Her grasses of theSavannahbend and sway in protest
Her animals hide in fear of thundering feet
Blades hacking all in their path
Shrill firing of guns announces coming death.
Old grandma stirring the thin gruel in the pot
Adding water to stretch its meager contents
Innocent faces and tiny hands, ‘O Africa
Their empty bowels mirroring empty eyes
Grandma’s gentle smile keeping hope alive.
Where are the mothers and fathers?
‘O Africa, your beloved sons and daughters
Struck down in their prime
Death took them with that dreaded disease
Its name unspoken; denial and lives broken
Wild hordes of militia ravage the lands
‘O Africa your daughters raped by their hands
Bodies savaged. Limbs severed. Many die
Forced to flee to the refugee camps
Barren wastelands with nothing to keep them alive
Still their beautiful voices lift in song, ‘O Africa
Heads held high with determination to survive
Daughters ofAfrica your spirits unconquered
Darfur, Sudan, Rwanda, the Congo
Humanity’s stark reality and irresponsibility.
Note — With other poets contributing, I created a small-size booklet of poems about/for Africa. I had 200 copies printed and sent them in packages of books i mailed to buyers. I sent copies to islamic schools. If you are interested in reading the other poems and viewing the wonderful design created by Sis Iman please visit www.MuslimwritersPublishing.com and click books. Scroll down and click on the booklet’s front cover. The document is in pdf format.
Come Walk With Me, Come Talk With Me © 2008 Linda D. Delgado
I stood silently among the crowd.
Uncomfortable, yet unwilling to break free.
Each stranger wore the cloak of sin.
Their foul smell seeping into me.
My eyes darted here and there.
I sensed someone beckoning to me
and my heart yearned when I saw him.
Standing upon a lighted straight and narrow path.
His words wafted on the breeze.
Come walk with me, Come talk with me.
My heart swelled, as my footsteps drew me toward him.
But then, I stumbled, doubted, and turned my face away.
For just a second.
When I looked back my panic rose.
Where is he? Where did the lighted path go?
Instead to my right and to my left.
Only crooked, dark and lonely paths.
I raced down each with evil laughter following me.
Dark, cold, foul smelling places ending in an Abyss.
Panic. Awareness of my loss growing steadily.
He was nowhere to be found.
Not in these places. Only the strangers in that crowd.
Falling to my knees. Tears streaming from my eyes.
All my wrong doings spilling from my lips.
I cried aloud: O Allah where did he go?
Alone now and frightened. Quite descends.
The silence is broken by that gentle breeze.
And then once more I hear him calling to me.
Come walk with me. Come talk with me.
There he is! Beloved Prophet of Islam!
Now I accept him, most praiseworthy guide,
Now, I am a Muslim, now I am free.
My Hero Is Your Hero © 2006 Linda D. Delgado –American Poet Takes Top Adult Prize in Prophet Mohammad Poetry Contest
The winners of the first annual Praise the Prophet International Poetry Competition were announced online at http://www.islamicpoetry.com. The top prize in the adult category went to Linda Delgado of Tempe, Arizona, for her submission titled My Hero Is Your Hero.
My Hero Is Your Hero
We sat around the table, my daughter, son and me.
Shall I tell you a new story?
They both chorused, No! Let me. Let me.
Hmm…I responded. Let’s play a guessing game instead.
We’ll take turns describing favorite heroes
And then guess who they could be.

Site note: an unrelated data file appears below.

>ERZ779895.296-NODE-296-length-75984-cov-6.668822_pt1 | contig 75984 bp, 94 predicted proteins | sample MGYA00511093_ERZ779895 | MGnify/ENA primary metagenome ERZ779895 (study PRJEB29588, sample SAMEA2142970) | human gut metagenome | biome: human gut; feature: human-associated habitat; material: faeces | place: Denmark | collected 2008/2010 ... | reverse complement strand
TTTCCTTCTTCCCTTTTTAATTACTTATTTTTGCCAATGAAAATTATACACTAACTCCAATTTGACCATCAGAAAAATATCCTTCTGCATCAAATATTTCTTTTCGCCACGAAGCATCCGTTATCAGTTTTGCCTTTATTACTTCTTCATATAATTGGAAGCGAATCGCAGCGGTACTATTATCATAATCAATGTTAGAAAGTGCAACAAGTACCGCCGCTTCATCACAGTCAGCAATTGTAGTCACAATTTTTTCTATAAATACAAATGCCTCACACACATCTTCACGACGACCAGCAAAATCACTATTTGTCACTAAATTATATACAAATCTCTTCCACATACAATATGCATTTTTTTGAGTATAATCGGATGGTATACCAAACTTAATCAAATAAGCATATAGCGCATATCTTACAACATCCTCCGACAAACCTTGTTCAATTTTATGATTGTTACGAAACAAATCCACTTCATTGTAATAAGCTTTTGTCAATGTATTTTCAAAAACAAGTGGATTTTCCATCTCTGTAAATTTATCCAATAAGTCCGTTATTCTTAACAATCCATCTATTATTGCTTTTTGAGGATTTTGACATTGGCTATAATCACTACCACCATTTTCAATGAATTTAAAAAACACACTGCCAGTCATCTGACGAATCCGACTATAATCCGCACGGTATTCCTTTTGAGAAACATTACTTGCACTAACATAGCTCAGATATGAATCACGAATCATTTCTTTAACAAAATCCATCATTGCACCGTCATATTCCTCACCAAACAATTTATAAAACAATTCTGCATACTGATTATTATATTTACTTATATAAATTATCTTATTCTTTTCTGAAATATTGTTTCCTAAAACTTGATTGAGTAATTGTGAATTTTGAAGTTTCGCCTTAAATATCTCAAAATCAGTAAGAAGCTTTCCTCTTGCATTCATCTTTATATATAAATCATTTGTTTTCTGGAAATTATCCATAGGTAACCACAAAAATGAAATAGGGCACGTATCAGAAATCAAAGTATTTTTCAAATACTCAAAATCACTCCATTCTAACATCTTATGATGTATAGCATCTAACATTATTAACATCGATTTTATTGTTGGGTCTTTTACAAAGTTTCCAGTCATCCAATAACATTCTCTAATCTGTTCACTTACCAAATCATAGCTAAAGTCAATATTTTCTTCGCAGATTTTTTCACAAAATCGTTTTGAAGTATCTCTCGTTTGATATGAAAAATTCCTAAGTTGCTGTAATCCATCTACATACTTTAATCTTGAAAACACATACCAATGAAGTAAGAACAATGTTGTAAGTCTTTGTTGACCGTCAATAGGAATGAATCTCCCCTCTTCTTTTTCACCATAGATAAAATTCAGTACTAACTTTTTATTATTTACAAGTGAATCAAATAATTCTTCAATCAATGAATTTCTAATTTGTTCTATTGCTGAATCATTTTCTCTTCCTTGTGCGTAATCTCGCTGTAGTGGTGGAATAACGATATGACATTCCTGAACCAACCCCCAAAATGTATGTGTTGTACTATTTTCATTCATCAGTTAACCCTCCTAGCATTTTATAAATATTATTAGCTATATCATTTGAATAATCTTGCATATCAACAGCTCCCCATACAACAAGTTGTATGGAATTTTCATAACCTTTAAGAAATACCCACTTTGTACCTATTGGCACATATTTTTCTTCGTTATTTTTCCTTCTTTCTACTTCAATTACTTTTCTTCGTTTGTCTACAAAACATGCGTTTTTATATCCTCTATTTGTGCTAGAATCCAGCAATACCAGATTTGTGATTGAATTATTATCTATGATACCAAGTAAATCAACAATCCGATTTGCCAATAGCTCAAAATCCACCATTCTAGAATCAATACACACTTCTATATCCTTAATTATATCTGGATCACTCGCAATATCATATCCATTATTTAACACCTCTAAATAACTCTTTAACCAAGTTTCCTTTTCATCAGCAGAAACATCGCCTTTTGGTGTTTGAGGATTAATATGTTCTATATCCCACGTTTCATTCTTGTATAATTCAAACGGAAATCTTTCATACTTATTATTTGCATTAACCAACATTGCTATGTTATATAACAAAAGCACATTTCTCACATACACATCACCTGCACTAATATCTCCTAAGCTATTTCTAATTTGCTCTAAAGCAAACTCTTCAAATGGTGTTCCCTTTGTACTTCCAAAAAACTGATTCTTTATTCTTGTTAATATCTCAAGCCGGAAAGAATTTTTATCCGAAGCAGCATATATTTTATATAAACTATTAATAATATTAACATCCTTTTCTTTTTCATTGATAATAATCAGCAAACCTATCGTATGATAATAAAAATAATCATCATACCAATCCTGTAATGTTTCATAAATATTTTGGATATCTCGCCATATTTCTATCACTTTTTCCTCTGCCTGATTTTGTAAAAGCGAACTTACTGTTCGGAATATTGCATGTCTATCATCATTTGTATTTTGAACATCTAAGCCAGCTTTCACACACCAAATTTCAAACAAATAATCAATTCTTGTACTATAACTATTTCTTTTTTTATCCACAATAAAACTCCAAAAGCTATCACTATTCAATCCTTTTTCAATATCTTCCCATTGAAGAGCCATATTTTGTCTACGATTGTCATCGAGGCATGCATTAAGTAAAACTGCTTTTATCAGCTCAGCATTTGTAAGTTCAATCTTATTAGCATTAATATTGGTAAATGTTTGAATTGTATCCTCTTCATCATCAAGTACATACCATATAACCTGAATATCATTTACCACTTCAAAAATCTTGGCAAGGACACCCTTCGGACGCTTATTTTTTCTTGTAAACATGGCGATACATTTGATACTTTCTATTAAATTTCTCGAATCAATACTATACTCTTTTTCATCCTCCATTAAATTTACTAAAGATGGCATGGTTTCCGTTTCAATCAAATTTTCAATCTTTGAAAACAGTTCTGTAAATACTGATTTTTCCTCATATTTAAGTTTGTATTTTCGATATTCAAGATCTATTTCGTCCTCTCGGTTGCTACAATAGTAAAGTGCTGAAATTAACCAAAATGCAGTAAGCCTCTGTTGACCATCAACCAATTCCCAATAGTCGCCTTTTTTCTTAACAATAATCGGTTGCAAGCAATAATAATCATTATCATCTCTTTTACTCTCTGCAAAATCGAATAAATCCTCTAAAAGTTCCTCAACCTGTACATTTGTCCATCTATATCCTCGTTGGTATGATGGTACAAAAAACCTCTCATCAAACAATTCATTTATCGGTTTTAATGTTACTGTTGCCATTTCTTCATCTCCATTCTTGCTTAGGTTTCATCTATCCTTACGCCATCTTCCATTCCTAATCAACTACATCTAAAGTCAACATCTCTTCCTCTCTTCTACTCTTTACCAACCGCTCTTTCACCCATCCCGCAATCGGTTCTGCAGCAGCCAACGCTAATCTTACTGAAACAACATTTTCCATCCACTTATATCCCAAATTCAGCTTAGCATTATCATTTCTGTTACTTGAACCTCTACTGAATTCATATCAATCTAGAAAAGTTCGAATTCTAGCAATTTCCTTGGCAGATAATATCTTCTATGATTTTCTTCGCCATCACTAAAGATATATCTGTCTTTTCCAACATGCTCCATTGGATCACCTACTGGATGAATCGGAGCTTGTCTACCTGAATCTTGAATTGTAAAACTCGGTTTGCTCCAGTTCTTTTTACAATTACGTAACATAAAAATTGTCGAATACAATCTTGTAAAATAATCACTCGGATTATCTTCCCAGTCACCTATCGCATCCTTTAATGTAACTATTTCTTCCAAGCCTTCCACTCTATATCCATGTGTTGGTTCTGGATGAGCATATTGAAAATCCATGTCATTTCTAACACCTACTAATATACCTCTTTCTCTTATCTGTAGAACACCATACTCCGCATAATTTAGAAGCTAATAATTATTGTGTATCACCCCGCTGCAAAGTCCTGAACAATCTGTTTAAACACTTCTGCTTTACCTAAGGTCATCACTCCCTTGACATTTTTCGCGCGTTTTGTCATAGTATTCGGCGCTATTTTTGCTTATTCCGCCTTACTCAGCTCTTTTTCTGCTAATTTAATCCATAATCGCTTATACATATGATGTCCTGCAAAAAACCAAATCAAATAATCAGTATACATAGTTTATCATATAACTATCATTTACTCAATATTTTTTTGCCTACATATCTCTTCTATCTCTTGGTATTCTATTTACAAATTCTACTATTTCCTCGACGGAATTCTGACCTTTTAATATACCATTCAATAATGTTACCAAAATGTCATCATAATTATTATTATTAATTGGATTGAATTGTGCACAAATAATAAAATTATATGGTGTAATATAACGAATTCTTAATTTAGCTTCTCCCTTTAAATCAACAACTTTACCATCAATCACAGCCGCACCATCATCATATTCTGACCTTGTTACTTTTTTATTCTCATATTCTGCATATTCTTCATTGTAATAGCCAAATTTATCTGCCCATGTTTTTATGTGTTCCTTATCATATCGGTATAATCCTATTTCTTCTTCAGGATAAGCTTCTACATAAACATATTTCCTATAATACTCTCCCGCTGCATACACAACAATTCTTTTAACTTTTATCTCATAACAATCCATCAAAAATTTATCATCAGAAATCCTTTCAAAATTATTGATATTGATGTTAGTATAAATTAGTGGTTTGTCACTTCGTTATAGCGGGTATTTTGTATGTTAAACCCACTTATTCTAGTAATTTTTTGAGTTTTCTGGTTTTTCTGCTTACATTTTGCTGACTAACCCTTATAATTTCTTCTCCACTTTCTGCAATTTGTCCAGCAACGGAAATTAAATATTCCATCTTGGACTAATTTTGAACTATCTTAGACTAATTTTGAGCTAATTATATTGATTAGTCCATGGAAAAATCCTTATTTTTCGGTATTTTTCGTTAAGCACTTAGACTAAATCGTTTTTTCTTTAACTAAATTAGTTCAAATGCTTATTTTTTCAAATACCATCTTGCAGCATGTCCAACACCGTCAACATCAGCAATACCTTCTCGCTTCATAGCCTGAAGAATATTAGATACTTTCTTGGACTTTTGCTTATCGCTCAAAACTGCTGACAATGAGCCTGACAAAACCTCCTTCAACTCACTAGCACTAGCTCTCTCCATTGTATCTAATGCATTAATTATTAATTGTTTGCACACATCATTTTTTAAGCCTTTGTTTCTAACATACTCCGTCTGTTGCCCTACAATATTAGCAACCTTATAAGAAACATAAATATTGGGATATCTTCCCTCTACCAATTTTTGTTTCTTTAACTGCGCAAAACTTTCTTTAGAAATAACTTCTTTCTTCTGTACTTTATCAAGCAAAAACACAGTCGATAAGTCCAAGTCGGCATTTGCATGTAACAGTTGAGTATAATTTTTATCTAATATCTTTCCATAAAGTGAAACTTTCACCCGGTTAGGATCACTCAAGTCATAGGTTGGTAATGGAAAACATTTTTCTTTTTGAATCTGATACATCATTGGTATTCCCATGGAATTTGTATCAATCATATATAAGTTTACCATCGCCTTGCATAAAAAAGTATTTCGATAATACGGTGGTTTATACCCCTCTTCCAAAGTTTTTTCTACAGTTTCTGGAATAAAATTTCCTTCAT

My hero was a great leader and fought bravely in each battle.
My hero washed his clothes with no complaint and was kind to all he met.
What a coincidence I said because my hero did both of these…
Son said his hero was the greatest teacher the world had ever known.
Daughter giggled and said her hero and his wife played racing games.
How amazing I exclaimed because my hero did both of these.
A dark cloud in the sky followed my hero when he was just a boy.
Daughter claimed her hero became a great trader while working for his wife.
Oh, my! This is astounding because my hero did both of these.
Son scratched his head while thinking hard. Not willing to give up.
Daughter twirled her braid and thought aloud who can Mom’s hero be?
I smiled knowingly at both of them and waited patiently.
Son grinned broadly and then announced importantly
My hero never told a lie and taught Muslims how to pray.
Daughter said her hero could top that. Son said there was no way.
My hero talked to Allah’s Angel she declared dramatically.
My goodness I said with wonder because my hero did both of these!
At this point my children protested. You haven’t told us anything!
So I declared my hero left his Sunnah for all mankind to understand.
He recited each of Allah’s Words in our most honored Qur’an.
I know! I know! Both clamored wildly waving hands at me.
Your hero is our hero they exclaimed excitedly.
They had solved the guessing game and were bursting with their glee.
Our hero is the Last Prophet, Muhammad, the most Trusted and Praiseworthy.
Note- This was not the best poem. The first place winner was disqualified because the poem submitted was collaboration with another writer. I might add that I read other poems in the same category as mine and thought they were superior. As it happened I was in much need of the prize money at that time and I thank Allah for turning the hearts of the judges to the poem I wrote. As you can see by the meager number of poems I have written over the years, I am not a poetry writer and I can only only write when I am in the grip of a very strong emotion.
Linda D. Delgado is a mother, grandmother, and great grandmother. She graduated from the University of Phoenix and is a retired Arizona DPS Sergeant. Linda is the author of the award winning children’s 4-book series, Islamic Rose Books, two non-fiction books: Halal Food, Fun and Laughter and A Muslim’s Guide to Publishing and Marketing, and the author of two books in the Rainey Walker Mystery Series: Catch Me If You Dare and Gotcha! Linda is also the co-author of the Grandma & Hijab-Ez Family Activity Book, creator of the Grandma & Hijab Ez comic strip series and the owner-publisher of Muslim Writers Publishing: a traditional Muslim publishing house with a focus on publishing Islamic fiction books for older youth and teens www.MuslimWritersPublishing.com and www.widad-lld.com and www.raineywalkerseries.wordpress.com and www.islamicfictionbooks.com